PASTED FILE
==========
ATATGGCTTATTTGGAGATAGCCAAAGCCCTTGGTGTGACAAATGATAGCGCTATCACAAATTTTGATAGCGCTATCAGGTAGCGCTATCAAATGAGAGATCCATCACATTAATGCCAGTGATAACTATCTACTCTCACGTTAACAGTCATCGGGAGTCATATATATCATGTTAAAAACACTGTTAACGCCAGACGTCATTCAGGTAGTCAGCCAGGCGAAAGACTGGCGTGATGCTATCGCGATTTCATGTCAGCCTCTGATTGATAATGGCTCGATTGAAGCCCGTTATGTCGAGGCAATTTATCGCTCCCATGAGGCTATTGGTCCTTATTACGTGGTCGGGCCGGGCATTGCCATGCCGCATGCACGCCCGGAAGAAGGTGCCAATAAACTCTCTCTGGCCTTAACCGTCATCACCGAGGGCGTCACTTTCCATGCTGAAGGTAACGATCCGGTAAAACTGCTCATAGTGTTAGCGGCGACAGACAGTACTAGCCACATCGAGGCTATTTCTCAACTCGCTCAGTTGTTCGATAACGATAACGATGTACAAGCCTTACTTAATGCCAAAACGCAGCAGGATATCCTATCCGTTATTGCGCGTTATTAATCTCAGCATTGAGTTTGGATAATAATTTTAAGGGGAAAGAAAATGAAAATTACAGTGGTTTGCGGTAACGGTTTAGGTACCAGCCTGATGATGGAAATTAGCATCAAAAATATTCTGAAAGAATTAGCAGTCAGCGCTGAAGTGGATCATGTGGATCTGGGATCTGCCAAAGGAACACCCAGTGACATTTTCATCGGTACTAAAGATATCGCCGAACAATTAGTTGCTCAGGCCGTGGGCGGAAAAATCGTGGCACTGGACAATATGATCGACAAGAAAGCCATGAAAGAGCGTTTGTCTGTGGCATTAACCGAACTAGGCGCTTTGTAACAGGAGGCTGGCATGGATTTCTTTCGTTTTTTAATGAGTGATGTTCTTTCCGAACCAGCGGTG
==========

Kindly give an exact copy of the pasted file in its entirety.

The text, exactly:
ATATGGCTTATTTGGAGATAGCCAAAGCCCTTGGTGTGACAAATGATAGCGCTATCACAAATTTTGATAGCGCTATCAGGTAGCGCTATCAAATGAGAGATCCATCACATTAATGCCAGTGATAACTATCTACTCTCACGTTAACAGTCATCGGGAGTCATATATATCATGTTAAAAACACTGTTAACGCCAGACGTCATTCAGGTAGTCAGCCAGGCGAAAGACTGGCGTGATGCTATCGCGATTTCATGTCAGCCTCTGATTGATAATGGCTCGATTGAAGCCCGTTATGTCGAGGCAATTTATCGCTCCCATGAGGCTATTGGTCCTTATTACGTGGTCGGGCCGGGCATTGCCATGCCGCATGCACGCCCGGAAGAAGGTGCCAATAAACTCTCTCTGGCCTTAACCGTCATCACCGAGGGCGTCACTTTCCATGCTGAAGGTAACGATCCGGTAAAACTGCTCATAGTGTTAGCGGCGACAGACAGTACTAGCCACATCGAGGCTATTTCTCAACTCGCTCAGTTGTTCGATAACGATAACGATGTACAAGCCTTACTTAATGCCAAAACGCAGCAGGATATCCTATCCGTTATTGCGCGTTATTAATCTCAGCATTGAGTTTGGATAATAATTTTAAGGGGAAAGAAAATGAAAATTACAGTGGTTTGCGGTAACGGTTTAGGTACCAGCCTGATGATGGAAATTAGCATCAAAAATATTCTGAAAGAATTAGCAGTCAGCGCTGAAGTGGATCATGTGGATCTGGGATCTGCCAAAGGAACACCCAGTGACATTTTCATCGGTACTAAAGATATCGCCGAACAATTAGTTGCTCAGGCCGTGGGCGGAAAAATCGTGGCACTGGACAATATGATCGACAAGAAAGCCATGAAAGAGCGTTTGTCTGTGGCATTAACCGAACTAGGCGCTTTGTAACAGGAGGCTGGCATGGATTTCTTTCGTTTTTTAATGAGTGATGTTCTTTCCGAACCAGCGGTG